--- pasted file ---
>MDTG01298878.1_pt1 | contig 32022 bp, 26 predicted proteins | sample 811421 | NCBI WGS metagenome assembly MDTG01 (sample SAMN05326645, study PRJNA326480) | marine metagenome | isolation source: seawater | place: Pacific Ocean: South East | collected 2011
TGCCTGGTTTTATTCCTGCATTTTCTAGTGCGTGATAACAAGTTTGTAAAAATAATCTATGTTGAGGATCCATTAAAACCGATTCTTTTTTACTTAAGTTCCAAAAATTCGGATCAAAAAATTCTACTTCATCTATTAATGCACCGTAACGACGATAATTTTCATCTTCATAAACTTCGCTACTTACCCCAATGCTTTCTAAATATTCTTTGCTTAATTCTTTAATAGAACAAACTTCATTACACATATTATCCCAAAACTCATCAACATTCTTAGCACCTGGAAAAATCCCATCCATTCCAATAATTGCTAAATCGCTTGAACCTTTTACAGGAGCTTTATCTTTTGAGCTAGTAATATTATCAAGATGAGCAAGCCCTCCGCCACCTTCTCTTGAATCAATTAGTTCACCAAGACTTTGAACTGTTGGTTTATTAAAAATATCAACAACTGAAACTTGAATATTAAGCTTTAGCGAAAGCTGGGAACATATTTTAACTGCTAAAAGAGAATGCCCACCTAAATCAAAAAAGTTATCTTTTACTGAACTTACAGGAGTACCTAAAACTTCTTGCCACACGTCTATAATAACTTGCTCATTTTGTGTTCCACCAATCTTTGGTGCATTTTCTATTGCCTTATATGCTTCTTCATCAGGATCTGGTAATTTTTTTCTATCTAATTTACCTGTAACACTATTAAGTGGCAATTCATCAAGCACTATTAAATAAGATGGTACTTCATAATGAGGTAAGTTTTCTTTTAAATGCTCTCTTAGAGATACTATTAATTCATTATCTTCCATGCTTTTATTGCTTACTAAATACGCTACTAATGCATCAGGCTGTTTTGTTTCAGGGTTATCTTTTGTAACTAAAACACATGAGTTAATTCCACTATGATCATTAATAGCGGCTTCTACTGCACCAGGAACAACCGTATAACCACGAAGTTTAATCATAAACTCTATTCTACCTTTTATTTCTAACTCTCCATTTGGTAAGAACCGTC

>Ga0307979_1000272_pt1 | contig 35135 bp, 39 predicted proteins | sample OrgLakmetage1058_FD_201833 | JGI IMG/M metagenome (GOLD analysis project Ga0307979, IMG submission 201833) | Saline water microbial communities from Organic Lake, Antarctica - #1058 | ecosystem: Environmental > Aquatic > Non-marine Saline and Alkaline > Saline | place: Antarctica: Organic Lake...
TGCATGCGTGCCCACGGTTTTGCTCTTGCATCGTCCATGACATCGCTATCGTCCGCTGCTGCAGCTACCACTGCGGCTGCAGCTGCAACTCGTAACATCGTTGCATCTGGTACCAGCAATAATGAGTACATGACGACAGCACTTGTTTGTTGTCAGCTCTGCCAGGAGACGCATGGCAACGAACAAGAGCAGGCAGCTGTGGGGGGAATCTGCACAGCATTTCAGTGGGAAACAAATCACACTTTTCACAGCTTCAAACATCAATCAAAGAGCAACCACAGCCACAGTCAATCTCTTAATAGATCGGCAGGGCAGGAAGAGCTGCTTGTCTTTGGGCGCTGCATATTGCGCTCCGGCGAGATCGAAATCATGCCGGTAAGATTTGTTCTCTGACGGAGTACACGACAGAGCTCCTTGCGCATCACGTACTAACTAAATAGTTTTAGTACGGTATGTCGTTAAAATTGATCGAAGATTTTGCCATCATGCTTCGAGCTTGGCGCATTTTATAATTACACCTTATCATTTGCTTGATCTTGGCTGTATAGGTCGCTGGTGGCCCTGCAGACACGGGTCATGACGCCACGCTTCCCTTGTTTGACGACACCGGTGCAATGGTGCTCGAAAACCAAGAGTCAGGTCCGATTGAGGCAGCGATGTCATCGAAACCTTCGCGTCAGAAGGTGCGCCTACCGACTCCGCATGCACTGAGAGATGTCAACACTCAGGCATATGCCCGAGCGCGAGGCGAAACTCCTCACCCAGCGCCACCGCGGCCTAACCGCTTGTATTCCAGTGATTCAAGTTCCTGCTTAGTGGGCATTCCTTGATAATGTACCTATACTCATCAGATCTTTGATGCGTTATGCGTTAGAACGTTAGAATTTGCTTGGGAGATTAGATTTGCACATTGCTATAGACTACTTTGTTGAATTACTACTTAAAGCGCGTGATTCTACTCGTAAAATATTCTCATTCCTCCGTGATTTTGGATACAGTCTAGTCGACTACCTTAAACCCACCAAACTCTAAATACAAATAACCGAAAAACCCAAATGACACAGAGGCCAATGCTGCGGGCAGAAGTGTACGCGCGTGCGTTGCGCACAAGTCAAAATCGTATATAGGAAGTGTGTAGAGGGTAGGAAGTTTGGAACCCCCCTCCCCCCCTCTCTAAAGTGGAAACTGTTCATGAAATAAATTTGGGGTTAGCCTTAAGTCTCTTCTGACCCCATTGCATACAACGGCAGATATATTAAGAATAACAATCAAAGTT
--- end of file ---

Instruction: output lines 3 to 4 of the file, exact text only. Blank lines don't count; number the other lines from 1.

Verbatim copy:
>Ga0307979_1000272_pt1 | contig 35135 bp, 39 predicted proteins | sample OrgLakmetage1058_FD_201833 | JGI IMG/M metagenome (GOLD analysis project Ga0307979, IMG submission 201833) | Saline water microbial communities from Organic Lake, Antarctica - #1058 | ecosystem: Environmental > Aquatic > Non-marine Saline and Alkaline > Saline | place: Antarctica: Organic Lake...
TGCATGCGTGCCCACGGTTTTGCTCTTGCATCGTCCATGACATCGCTATCGTCCGCTGCTGCAGCTACCACTGCGGCTGCAGCTGCAACTCGTAACATCGTTGCATCTGGTACCAGCAATAATGAGTACATGACGACAGCACTTGTTTGTTGTCAGCTCTGCCAGGAGACGCATGGCAACGAACAAGAGCAGGCAGCTGTGGGGGGAATCTGCACAGCATTTCAGTGGGAAACAAATCACACTTTTCACAGCTTCAAACATCAATCAAAGAGCAACCACAGCCACAGTCAATCTCTTAATAGATCGGCAGGGCAGGAAGAGCTGCTTGTCTTTGGGCGCTGCATATTGCGCTCCGGCGAGATCGAAATCATGCCGGTAAGATTTGTTCTCTGACGGAGTACACGACAGAGCTCCTTGCGCATCACGTACTAACTAAATAGTTTTAGTACGGTATGTCGTTAAAATTGATCGAAGATTTTGCCATCATGCTTCGAGCTTGGCGCATTTTATAATTACACCTTATCATTTGCTTGATCTTGGCTGTATAGGTCGCTGGTGGCCCTGCAGACACGGGTCATGACGCCACGCTTCCCTTGTTTGACGACACCGGTGCAATGGTGCTCGAAAACCAAGAGTCAGGTCCGATTGAGGCAGCGATGTCATCGAAACCTTCGCGTCAGAAGGTGCGCCTACCGACTCCGCATGCACTGAGAGATGTCAACACTCAGGCATATGCCCGAGCGCGAGGCGAAACTCCTCACCCAGCGCCACCGCGGCCTAACCGCTTGTATTCCAGTGATTCAAGTTCCTGCTTAGTGGGCATTCCTTGATAATGTACCTATACTCATCAGATCTTTGATGCGTTATGCGTTAGAACGTTAGAATTTGCTTGGGAGATTAGATTTGCACATTGCTATAGACTACTTTGTTGAATTACTACTTAAAGCGCGTGATTCTACTCGTAAAATATTCTCATTCCTCCGTGATTTTGGATACAGTCTAGTCGACTACCTTAAACCCACCAAACTCTAAATACAAATAACCGAAAAACCCAAATGACACAGAGGCCAATGCTGCGGGCAGAAGTGTACGCGCGTGCGTTGCGCACAAGTCAAAATCGTATATAGGAAGTGTGTAGAGGGTAGGAAGTTTGGAACCCCCCTCCCCCCCTCTCTAAAGTGGAAACTGTTCATGAAATAAATTTGGGGTTAGCCTTAAGTCTCTTCTGACCCCATTGCATACAACGGCAGATATATTAAGAATAACAATCAAAGTT